Bialas was born in Bielschowitz (today Bielszowice, a subdivision of Ruda Śląska) in Prussian Silesia. The adolescent Bialas received lessons in piano and music theory from Fritz Lubrich, a former student of Max Reger, in Kattowitz (Katowice) between 1922 and 1925. After graduating from the German Minderheiten-Gymnasium in Kattowitz in 1926, he studied musicology, Germanistics, and history at the Friedrich-Wilhelms-Universität zu Breslau from 1927 to 1931. He then proceeded to study music at the Prussian Academy of the Arts in Berlin and subsequently taught at the Ursulines Girls’ School in Breslau-Karlowitz from 1934 to 1937. He pursued further studies in composition with Max Trapp in Berlin. Through some of his Romanian friends, he made the acquaintance of Sergiu Celibidache and prepared for the entrance examination to the Berliner Musikhochschule.
In 1939, he became a lecturer in music theory and composition at the Institute for Music Education at Breslau University. After his German military service and Allied captivity from 1941 to 1945, he and his wife, the singer Gerda Specht, had to flee Silesia. They settled in Bavaria in 1946 and Bialas found work conducting the Munich Bach-Verein. From 1947 to 1959, he taught composition at the Nordwestdeutschen Musikakademie, now the Hochschule für Musik Detmold. He transferred to become a professor at the State Academy of Music in Munich in 1959, where he remained until his retirement in 1972.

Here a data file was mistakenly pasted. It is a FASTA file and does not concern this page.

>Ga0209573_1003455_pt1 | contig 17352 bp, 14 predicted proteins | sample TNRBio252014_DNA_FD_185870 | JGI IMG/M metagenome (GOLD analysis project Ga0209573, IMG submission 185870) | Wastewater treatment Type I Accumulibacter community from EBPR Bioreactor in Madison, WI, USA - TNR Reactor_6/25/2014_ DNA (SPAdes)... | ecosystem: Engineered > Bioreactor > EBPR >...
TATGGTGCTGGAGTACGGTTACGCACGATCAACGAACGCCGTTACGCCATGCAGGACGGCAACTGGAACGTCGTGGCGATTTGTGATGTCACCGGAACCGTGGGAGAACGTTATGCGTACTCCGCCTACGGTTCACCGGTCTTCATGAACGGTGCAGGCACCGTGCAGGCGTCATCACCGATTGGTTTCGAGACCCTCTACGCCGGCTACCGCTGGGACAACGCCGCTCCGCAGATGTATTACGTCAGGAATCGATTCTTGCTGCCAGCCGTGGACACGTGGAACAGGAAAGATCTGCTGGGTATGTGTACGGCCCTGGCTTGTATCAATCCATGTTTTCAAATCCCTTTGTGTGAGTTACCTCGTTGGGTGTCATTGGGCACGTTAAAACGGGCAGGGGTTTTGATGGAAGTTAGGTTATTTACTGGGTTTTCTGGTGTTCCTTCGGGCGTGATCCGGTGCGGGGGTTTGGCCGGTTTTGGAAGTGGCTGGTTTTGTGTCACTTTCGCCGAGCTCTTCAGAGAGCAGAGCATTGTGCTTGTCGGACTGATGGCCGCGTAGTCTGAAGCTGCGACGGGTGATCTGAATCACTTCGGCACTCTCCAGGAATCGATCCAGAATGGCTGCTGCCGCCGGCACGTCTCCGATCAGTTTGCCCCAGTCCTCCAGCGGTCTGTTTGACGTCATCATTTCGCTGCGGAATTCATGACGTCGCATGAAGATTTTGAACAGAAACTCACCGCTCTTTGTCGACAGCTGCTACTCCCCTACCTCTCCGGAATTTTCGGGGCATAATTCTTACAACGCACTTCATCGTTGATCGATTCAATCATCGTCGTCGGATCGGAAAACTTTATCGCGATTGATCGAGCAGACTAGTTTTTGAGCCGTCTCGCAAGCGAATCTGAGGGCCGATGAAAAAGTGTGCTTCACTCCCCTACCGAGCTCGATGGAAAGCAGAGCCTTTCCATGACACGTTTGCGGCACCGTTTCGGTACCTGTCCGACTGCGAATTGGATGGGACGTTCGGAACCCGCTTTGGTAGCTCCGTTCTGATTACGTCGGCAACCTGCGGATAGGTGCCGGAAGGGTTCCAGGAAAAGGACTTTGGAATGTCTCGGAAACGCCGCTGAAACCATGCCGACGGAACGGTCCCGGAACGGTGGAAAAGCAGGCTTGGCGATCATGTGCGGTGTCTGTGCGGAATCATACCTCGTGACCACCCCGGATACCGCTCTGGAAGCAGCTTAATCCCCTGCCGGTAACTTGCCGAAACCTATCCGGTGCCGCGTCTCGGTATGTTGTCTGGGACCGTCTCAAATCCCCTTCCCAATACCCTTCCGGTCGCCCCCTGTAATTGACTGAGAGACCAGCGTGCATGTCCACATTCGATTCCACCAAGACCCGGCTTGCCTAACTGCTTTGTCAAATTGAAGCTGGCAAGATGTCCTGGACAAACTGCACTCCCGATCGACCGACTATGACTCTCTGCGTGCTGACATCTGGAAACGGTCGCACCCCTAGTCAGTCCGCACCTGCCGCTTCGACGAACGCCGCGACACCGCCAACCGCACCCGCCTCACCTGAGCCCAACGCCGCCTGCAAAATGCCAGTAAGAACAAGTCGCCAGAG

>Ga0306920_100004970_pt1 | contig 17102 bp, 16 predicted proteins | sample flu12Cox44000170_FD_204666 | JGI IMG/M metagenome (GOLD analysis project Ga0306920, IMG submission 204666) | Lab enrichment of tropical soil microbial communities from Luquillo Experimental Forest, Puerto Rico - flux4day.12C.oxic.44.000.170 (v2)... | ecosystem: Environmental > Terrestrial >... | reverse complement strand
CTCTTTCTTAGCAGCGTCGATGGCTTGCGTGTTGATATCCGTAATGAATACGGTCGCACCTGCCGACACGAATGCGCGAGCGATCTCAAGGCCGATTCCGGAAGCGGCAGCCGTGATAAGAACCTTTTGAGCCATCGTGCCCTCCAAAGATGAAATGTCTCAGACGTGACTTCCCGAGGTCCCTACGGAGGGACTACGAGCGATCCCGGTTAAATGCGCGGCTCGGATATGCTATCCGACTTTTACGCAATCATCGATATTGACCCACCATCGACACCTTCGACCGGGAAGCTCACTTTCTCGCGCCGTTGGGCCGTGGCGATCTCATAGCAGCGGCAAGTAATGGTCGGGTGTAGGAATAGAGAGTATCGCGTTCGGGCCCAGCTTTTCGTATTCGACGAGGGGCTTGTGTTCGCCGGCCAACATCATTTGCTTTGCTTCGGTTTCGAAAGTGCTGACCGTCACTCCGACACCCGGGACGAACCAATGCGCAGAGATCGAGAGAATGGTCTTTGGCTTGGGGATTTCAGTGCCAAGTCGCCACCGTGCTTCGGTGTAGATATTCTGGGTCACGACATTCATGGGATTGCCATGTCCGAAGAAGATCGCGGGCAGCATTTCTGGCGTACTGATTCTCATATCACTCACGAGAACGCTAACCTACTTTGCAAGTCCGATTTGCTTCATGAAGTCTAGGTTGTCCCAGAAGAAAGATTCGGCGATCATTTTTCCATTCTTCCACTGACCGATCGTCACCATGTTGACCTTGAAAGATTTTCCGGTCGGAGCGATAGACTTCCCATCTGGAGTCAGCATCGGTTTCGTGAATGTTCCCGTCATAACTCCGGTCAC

For his compositions, Bialas was recognized with many prizes and honors, including the Großer Preis für Musik des Landes NRW (1954), the Münchner Musikpreis (1962), the Johann-Wenzel-Stamitz-Preis (1964), the Musikpreis der Bayerische Akademie der Schönen Künste (1967, elected to the Akademie in 1971), the Plöner Musikpreis (1988), and the Bayerischer Maximiliansorden für Wissenschaft und Kunst (1991).
After his death in 1995, a street in his adopted hometown of Glonn was named Bialas-Straße in his honor and marked with a sign bearing his biographical details.
Bialas is considered to have been one of the most influential composition instructors in postwar Germany. The legacy of his open, liberal, and undoctrinaire attitudes to teaching may be appreciated in the stylistic variety of those who were his students or mentorees, including Nicolaus A. Huber, Peter Michael Hamel, Wilfried Hiller, Heinz Winbeck, Ulrich Stranz, Michael Denhoff, Manfred Kluge, and Gerd Zacher.
Edited by Sokratia59 on 8 Aug 2014, 14:09
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